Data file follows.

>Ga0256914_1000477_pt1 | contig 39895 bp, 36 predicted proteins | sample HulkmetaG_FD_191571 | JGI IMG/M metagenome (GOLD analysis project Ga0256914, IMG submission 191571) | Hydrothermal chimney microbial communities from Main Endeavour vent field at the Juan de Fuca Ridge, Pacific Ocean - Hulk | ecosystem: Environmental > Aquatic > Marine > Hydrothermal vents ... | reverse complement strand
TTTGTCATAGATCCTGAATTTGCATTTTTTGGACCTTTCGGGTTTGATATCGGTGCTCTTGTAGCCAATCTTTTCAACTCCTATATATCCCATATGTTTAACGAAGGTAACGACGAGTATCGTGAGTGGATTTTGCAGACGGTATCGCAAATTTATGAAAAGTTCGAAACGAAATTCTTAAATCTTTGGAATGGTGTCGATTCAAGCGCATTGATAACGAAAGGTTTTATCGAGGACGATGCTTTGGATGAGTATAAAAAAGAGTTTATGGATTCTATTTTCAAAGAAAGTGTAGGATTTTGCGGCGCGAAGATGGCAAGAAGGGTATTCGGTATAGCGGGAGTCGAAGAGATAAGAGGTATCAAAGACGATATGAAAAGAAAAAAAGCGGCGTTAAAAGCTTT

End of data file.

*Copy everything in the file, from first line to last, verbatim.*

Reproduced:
>Ga0256914_1000477_pt1 | contig 39895 bp, 36 predicted proteins | sample HulkmetaG_FD_191571 | JGI IMG/M metagenome (GOLD analysis project Ga0256914, IMG submission 191571) | Hydrothermal chimney microbial communities from Main Endeavour vent field at the Juan de Fuca Ridge, Pacific Ocean - Hulk | ecosystem: Environmental > Aquatic > Marine > Hydrothermal vents ... | reverse complement strand
TTTGTCATAGATCCTGAATTTGCATTTTTTGGACCTTTCGGGTTTGATATCGGTGCTCTTGTAGCCAATCTTTTCAACTCCTATATATCCCATATGTTTAACGAAGGTAACGACGAGTATCGTGAGTGGATTTTGCAGACGGTATCGCAAATTTATGAAAAGTTCGAAACGAAATTCTTAAATCTTTGGAATGGTGTCGATTCAAGCGCATTGATAACGAAAGGTTTTATCGAGGACGATGCTTTGGATGAGTATAAAAAAGAGTTTATGGATTCTATTTTCAAAGAAAGTGTAGGATTTTGCGGCGCGAAGATGGCAAGAAGGGTATTCGGTATAGCGGGAGTCGAAGAGATAAGAGGTATCAAAGACGATATGAAAAGAAAAAAAGCGGCGTTAAAAGCTTT